The Fatyanovo culture flourished between 2800 and 1900 BC. It seems they were part of a Central European “reflux” migration. That is, their forebears were related Yamna agro-pastoralists who migrated west out of the steppe and mixed with Central European farmers. Eventually, some of these people moved back east along the edge of the forest-steppe boundary.
The Fatyanovo is the name for a group of people who seem to have introduced agro-pastoralism to the region nearly up to the Urals in northeastern European Russia. A new preprint, Genetic ancestry changes in Stone to Bronze Age transition in the East European plain, confirms what we assumed:
Transition from the Stone to the Bronze Age in Central and Western Europe was a period of major population movements originating from the Ponto-Caspian Steppe. Here, we report new genome-wide sequence data from 28 individuals from the territory north of this source area – from the under-studied Western part of present-day Russia, including Stone Age hunter-gatherers (10,800-4,250 cal BC) and Bronze Age farmers from the Corded Ware complex called Fatyanovo Culture (2,900-2,050 cal BC). We show that Eastern hunter-gatherer ancestry was present in Northwestern Russia already from around 10,000 BC. Furthermore, we see a clear change in ancestry with the arrival of farming – the Fatyanovo Culture individuals were genetically similar to other Corded Ware cultures, carrying a mixture of Steppe and European early farmer ancestry and thus likely originating from a fast migration towards the northeast from somewhere in the vicinity of modern-day Ukraine, which is the closest area where these ancestries coexisted from around 3,000 BC.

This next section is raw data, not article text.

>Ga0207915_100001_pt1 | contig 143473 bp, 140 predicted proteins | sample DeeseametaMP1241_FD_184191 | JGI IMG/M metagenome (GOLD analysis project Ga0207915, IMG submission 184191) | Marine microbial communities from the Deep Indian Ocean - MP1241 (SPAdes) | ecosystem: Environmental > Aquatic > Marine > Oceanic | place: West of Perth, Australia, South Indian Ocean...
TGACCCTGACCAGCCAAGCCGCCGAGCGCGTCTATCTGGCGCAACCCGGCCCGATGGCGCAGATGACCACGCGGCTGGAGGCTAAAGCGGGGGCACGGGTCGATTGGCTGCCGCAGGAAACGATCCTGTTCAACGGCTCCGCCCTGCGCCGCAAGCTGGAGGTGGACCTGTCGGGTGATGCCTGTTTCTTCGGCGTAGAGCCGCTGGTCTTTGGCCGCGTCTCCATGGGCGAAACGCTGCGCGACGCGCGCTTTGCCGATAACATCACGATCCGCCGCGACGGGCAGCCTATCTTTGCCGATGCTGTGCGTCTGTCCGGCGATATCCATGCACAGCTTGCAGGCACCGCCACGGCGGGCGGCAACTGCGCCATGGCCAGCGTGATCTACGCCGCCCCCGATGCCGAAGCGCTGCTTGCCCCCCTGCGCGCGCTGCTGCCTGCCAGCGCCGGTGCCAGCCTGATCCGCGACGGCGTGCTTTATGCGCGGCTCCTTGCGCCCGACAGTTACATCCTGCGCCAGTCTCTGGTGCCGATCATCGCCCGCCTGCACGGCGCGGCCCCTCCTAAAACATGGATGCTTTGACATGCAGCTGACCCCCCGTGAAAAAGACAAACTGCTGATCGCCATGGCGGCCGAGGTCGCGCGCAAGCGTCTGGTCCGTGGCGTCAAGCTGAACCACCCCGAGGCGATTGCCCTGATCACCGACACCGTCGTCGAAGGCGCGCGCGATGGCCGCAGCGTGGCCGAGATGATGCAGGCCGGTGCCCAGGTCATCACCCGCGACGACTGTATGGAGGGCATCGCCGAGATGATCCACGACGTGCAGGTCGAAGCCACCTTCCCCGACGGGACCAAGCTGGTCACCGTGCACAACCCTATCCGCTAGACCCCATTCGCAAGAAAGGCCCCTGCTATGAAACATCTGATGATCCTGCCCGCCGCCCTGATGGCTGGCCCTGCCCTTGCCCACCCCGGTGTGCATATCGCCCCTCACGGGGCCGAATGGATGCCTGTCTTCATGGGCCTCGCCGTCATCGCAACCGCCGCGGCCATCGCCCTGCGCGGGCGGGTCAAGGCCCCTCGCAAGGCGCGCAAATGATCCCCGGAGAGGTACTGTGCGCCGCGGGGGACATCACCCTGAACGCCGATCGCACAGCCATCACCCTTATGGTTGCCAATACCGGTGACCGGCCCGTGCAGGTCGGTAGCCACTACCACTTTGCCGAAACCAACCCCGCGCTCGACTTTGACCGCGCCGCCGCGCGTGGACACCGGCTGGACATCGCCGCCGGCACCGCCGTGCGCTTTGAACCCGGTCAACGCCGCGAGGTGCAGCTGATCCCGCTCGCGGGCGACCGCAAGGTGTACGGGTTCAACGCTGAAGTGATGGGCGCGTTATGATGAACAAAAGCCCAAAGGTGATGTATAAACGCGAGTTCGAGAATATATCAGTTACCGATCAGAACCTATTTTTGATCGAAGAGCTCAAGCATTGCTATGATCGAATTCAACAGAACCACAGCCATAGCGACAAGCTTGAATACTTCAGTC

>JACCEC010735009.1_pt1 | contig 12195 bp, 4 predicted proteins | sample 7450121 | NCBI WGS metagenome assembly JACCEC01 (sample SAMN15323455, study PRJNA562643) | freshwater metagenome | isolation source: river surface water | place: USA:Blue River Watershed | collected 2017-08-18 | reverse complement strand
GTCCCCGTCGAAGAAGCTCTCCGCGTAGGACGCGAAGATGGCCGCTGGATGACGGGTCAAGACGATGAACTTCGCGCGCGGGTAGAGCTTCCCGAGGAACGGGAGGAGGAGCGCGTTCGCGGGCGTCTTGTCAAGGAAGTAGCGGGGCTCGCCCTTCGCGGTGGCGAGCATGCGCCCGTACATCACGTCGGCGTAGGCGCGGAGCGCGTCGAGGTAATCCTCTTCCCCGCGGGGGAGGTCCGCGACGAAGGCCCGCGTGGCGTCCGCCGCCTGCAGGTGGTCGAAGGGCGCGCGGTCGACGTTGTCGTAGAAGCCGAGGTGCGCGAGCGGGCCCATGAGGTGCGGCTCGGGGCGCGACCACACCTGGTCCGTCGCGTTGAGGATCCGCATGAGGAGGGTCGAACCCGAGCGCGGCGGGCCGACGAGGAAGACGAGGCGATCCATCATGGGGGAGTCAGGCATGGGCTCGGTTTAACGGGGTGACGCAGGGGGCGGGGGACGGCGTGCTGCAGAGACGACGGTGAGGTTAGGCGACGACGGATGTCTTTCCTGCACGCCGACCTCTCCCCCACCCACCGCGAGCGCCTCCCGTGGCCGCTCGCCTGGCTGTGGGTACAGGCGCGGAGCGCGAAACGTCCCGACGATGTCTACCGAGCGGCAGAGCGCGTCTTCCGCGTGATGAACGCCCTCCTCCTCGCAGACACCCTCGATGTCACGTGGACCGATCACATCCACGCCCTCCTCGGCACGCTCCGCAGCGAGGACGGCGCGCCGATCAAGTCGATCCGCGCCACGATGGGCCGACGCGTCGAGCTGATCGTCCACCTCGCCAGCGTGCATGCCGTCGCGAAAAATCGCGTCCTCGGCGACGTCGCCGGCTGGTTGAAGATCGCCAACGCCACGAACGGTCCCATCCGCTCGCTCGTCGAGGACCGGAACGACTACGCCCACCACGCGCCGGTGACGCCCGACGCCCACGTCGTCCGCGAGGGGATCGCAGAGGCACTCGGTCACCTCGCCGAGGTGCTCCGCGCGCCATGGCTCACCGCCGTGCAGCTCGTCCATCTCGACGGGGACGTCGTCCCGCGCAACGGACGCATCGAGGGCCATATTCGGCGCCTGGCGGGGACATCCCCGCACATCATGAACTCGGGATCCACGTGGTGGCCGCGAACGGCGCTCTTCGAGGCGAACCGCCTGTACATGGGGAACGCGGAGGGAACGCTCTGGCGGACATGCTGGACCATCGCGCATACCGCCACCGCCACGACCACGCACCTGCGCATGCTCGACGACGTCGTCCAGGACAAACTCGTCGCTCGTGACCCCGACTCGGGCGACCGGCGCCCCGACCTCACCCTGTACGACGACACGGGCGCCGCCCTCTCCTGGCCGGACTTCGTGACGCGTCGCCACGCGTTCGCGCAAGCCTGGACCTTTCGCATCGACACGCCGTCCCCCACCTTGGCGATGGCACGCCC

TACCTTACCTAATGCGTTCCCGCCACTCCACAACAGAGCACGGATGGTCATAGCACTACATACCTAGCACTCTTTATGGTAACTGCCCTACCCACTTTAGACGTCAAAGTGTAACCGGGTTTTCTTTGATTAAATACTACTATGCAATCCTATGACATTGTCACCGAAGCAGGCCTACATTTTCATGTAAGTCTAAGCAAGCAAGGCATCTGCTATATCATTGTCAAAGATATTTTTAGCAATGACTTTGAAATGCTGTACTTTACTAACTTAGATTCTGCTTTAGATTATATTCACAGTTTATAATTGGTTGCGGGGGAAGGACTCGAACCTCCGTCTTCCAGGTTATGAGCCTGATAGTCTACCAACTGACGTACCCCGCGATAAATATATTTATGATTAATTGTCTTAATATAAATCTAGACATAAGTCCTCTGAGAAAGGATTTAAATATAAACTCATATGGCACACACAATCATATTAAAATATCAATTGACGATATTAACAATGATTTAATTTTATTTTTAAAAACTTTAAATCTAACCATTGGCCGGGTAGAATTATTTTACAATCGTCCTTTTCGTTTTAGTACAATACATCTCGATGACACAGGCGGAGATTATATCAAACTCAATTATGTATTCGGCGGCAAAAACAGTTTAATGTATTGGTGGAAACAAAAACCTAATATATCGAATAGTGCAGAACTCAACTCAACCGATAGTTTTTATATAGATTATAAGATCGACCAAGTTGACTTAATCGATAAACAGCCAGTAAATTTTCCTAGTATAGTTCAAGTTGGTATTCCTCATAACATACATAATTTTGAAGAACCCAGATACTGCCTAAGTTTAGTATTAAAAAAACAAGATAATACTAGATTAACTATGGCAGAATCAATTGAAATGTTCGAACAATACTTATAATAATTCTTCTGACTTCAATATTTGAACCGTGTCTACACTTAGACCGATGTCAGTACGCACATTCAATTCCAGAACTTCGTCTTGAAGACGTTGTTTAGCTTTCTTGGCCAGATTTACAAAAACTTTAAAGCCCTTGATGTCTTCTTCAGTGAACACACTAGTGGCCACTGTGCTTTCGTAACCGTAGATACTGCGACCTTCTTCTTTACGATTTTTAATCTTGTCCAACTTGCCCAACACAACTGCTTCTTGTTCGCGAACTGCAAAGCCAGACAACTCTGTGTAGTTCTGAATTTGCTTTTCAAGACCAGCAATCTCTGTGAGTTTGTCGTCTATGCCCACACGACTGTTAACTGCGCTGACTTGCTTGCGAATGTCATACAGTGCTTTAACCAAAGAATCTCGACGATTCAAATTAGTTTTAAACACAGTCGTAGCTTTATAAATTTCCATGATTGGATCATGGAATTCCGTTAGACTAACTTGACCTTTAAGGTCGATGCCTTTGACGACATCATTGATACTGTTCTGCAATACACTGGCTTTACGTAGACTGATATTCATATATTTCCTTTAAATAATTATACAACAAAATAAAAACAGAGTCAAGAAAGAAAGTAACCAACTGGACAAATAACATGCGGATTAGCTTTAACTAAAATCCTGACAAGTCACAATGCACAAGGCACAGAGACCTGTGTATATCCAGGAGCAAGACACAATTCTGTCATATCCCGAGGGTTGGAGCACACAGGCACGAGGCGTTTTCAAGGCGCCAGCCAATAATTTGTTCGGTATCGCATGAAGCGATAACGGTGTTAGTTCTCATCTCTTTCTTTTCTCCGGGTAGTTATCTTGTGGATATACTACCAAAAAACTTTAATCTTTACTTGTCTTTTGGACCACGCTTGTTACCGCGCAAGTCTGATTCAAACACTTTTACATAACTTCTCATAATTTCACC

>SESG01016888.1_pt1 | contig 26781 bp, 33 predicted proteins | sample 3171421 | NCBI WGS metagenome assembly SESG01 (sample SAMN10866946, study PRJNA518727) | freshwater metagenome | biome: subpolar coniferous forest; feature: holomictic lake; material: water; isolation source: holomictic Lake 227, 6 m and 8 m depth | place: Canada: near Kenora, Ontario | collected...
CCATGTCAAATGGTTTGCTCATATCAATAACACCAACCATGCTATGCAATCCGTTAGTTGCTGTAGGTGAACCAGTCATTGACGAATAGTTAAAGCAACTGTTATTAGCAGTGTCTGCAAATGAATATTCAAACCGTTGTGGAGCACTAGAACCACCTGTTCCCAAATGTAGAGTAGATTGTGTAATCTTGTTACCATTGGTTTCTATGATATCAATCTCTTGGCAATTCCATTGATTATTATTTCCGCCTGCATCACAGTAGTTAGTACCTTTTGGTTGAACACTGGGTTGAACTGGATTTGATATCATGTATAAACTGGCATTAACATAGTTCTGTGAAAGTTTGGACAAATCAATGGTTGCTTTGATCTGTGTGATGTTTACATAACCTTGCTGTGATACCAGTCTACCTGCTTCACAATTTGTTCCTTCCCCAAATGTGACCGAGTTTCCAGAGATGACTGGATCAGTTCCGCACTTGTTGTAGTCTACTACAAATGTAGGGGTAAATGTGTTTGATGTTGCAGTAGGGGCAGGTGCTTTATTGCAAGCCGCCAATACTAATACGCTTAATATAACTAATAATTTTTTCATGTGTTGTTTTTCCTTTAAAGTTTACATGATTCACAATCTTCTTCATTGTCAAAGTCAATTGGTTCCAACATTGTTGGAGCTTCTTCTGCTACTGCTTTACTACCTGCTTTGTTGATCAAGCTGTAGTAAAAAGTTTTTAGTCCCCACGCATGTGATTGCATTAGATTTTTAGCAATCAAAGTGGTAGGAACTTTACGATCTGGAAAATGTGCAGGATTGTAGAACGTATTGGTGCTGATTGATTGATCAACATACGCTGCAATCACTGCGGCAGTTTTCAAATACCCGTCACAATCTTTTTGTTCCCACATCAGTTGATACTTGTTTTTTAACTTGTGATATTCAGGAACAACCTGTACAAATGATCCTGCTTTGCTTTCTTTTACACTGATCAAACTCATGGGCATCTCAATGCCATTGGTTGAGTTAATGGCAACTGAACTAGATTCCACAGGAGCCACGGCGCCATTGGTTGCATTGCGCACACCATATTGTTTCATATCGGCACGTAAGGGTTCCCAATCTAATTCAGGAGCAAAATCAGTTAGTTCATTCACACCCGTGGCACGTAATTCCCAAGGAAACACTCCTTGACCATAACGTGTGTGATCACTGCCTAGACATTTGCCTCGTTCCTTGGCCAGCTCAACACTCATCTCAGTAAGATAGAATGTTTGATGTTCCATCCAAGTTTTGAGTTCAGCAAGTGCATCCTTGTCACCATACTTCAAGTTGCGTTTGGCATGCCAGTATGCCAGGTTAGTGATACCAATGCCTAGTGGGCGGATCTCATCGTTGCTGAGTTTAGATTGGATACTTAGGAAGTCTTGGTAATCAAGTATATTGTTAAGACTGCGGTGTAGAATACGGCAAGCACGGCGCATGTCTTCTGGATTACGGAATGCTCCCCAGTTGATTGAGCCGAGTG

The Fatyanovo culture seems to have given rise to the rival and later successor Abashevo culture, which flourished a bit further east (beyond the Urals in part). The Abashevo in their turn gave rise to the Sintashta culture, which flourished even further east, and somewhat south.
There are two things I want to highlight. First, the Y chromosome:
Then, we turned to the Bronze Age Fatyanovo Culture individuals and determined that their maternal (subclades of mtDNA hg U5, U4, U2e, H, T, W, J, K, I and N1a) and paternal (chrY hg R1a-M417) lineages…were ones characteristic of CWC individuals elsewhere in Europe…Interestingly, in all individuals for which the chrY hg could be determined with more depth (n=6), it was R1a2-Z93…a lineage now spread in Central and South Asia, rather than the R1a1-Z283 lineage that is common in Europe.
Here is the modern distribution of Z-93:
The reason Z283 is found where in ancient times Z93 was found is that over the past 500 years ethnic Russians have expanded eastward, retracing the biogeographic route of the earlier peoples along the forest-steppe frontier.